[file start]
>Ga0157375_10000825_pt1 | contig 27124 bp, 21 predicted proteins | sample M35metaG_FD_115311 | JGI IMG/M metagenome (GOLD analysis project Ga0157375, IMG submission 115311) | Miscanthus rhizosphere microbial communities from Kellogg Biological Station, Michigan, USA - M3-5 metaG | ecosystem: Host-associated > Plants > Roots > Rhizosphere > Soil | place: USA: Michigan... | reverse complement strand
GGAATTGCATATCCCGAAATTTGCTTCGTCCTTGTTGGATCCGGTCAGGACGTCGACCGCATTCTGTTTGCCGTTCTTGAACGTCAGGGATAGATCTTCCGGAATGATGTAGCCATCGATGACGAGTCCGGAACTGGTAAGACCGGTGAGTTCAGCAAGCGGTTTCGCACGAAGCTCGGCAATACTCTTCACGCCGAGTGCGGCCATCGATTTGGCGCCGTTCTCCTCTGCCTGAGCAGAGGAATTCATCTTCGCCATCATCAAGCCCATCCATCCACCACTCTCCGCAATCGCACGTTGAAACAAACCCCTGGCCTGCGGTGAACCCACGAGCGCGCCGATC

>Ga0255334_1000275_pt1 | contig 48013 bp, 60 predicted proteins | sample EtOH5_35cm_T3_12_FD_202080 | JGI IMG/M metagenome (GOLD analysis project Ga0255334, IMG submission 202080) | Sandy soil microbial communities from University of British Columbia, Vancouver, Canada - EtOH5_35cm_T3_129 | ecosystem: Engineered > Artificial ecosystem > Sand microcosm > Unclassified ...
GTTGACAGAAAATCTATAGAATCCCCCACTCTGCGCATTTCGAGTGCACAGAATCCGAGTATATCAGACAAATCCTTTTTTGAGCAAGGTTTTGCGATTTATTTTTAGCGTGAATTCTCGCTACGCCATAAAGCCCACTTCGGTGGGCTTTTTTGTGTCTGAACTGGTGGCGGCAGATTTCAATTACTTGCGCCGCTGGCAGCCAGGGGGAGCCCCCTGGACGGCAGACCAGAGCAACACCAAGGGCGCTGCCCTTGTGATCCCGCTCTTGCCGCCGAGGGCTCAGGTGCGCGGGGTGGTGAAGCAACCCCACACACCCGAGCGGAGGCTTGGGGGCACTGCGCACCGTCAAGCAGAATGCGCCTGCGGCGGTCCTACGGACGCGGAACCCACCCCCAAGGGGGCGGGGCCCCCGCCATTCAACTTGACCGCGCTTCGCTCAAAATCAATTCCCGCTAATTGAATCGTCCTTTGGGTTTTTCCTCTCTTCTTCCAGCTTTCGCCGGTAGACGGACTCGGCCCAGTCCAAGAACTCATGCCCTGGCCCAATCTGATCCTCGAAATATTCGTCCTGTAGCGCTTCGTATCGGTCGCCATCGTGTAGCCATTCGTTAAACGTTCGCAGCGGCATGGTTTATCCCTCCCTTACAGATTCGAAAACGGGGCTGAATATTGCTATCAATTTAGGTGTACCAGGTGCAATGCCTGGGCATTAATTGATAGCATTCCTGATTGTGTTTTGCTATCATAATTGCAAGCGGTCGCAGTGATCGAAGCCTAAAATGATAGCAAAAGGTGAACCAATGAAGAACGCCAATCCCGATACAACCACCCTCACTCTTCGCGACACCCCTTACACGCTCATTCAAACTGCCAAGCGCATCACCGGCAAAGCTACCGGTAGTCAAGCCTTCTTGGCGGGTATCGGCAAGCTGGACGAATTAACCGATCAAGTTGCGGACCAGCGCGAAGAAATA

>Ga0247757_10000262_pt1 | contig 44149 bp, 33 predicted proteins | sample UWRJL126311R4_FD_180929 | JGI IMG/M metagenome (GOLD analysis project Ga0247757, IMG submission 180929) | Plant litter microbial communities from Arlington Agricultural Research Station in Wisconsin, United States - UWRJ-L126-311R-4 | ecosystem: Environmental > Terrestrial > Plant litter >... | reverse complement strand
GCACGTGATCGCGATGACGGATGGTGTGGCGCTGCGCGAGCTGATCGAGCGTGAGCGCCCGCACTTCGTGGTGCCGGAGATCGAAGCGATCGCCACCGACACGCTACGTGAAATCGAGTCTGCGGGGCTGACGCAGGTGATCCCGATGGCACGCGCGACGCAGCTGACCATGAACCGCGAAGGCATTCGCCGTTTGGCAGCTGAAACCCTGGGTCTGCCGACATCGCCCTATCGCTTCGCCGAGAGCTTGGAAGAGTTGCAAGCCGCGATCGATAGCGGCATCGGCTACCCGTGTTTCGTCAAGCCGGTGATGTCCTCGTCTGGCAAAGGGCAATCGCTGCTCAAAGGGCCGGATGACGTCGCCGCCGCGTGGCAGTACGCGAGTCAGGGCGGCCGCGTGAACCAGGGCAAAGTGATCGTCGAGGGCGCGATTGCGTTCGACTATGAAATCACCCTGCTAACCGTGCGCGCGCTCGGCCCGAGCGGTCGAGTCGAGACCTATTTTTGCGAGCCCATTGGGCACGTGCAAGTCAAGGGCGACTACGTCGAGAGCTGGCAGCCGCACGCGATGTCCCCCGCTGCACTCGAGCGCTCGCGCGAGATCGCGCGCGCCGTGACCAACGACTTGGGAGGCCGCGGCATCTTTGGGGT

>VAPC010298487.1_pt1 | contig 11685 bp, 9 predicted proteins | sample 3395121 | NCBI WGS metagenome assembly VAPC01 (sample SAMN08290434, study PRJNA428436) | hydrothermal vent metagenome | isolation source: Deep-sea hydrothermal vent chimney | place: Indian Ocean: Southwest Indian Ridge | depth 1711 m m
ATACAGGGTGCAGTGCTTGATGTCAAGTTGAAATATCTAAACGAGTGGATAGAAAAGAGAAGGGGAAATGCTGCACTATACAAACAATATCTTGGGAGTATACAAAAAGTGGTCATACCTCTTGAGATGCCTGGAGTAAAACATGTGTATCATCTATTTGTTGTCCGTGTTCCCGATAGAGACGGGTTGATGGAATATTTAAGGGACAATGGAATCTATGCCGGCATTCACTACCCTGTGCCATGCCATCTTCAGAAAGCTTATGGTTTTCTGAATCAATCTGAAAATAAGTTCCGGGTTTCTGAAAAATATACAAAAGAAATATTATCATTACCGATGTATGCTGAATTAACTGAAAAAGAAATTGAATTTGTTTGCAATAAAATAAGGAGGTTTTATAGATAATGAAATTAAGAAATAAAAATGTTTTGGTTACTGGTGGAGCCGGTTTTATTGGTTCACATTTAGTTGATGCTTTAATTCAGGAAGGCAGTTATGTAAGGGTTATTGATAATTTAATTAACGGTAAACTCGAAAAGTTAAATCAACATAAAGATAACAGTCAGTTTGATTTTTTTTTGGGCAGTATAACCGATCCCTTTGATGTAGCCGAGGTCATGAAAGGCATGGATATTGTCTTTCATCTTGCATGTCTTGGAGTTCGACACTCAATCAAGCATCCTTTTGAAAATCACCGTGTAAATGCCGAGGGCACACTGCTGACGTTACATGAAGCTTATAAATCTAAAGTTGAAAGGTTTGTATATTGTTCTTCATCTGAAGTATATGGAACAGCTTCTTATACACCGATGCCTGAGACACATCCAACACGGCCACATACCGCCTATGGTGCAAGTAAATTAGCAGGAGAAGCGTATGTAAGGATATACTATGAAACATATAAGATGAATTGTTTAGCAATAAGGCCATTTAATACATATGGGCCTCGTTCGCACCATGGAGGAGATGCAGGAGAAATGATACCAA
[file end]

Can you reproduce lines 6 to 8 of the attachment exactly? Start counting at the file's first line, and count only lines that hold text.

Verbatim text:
GCACGTGATCGCGATGACGGATGGTGTGGCGCTGCGCGAGCTGATCGAGCGTGAGCGCCCGCACTTCGTGGTGCCGGAGATCGAAGCGATCGCCACCGACACGCTACGTGAAATCGAGTCTGCGGGGCTGACGCAGGTGATCCCGATGGCACGCGCGACGCAGCTGACCATGAACCGCGAAGGCATTCGCCGTTTGGCAGCTGAAACCCTGGGTCTGCCGACATCGCCCTATCGCTTCGCCGAGAGCTTGGAAGAGTTGCAAGCCGCGATCGATAGCGGCATCGGCTACCCGTGTTTCGTCAAGCCGGTGATGTCCTCGTCTGGCAAAGGGCAATCGCTGCTCAAAGGGCCGGATGACGTCGCCGCCGCGTGGCAGTACGCGAGTCAGGGCGGCCGCGTGAACCAGGGCAAAGTGATCGTCGAGGGCGCGATTGCGTTCGACTATGAAATCACCCTGCTAACCGTGCGCGCGCTCGGCCCGAGCGGTCGAGTCGAGACCTATTTTTGCGAGCCCATTGGGCACGTGCAAGTCAAGGGCGACTACGTCGAGAGCTGGCAGCCGCACGCGATGTCCCCCGCTGCACTCGAGCGCTCGCGCGAGATCGCGCGCGCCGTGACCAACGACTTGGGAGGCCGCGGCATCTTTGGGGT

>VAPC010298487.1_pt1 | contig 11685 bp, 9 predicted proteins | sample 3395121 | NCBI WGS metagenome assembly VAPC01 (sample SAMN08290434, study PRJNA428436) | hydrothermal vent metagenome | isolation source: Deep-sea hydrothermal vent chimney | place: Indian Ocean: Southwest Indian Ridge | depth 1711 m m
ATACAGGGTGCAGTGCTTGATGTCAAGTTGAAATATCTAAACGAGTGGATAGAAAAGAGAAGGGGAAATGCTGCACTATACAAACAATATCTTGGGAGTATACAAAAAGTGGTCATACCTCTTGAGATGCCTGGAGTAAAACATGTGTATCATCTATTTGTTGTCCGTGTTCCCGATAGAGACGGGTTGATGGAATATTTAAGGGACAATGGAATCTATGCCGGCATTCACTACCCTGTGCCATGCCATCTTCAGAAAGCTTATGGTTTTCTGAATCAATCTGAAAATAAGTTCCGGGTTTCTGAAAAATATACAAAAGAAATATTATCATTACCGATGTATGCTGAATTAACTGAAAAAGAAATTGAATTTGTTTGCAATAAAATAAGGAGGTTTTATAGATAATGAAATTAAGAAATAAAAATGTTTTGGTTACTGGTGGAGCCGGTTTTATTGGTTCACATTTAGTTGATGCTTTAATTCAGGAAGGCAGTTATGTAAGGGTTATTGATAATTTAATTAACGGTAAACTCGAAAAGTTAAATCAACATAAAGATAACAGTCAGTTTGATTTTTTTTTGGGCAGTATAACCGATCCCTTTGATGTAGCCGAGGTCATGAAAGGCATGGATATTGTCTTTCATCTTGCATGTCTTGGAGTTCGACACTCAATCAAGCATCCTTTTGAAAATCACCGTGTAAATGCCGAGGGCACACTGCTGACGTTACATGAAGCTTATAAATCTAAAGTTGAAAGGTTTGTATATTGTTCTTCATCTGAAGTATATGGAACAGCTTCTTATACACCGATGCCTGAGACACATCCAACACGGCCACATACCGCCTATGGTGCAAGTAAATTAGCAGGAGAAGCGTATGTAAGGATATACTATGAAACATATAAGATGAATTGTTTAGCAATAAGGCCATTTAATACATATGGGCCTCGTTCGCACCATGGAGGAGATGCAGGAGAAATGATACCAA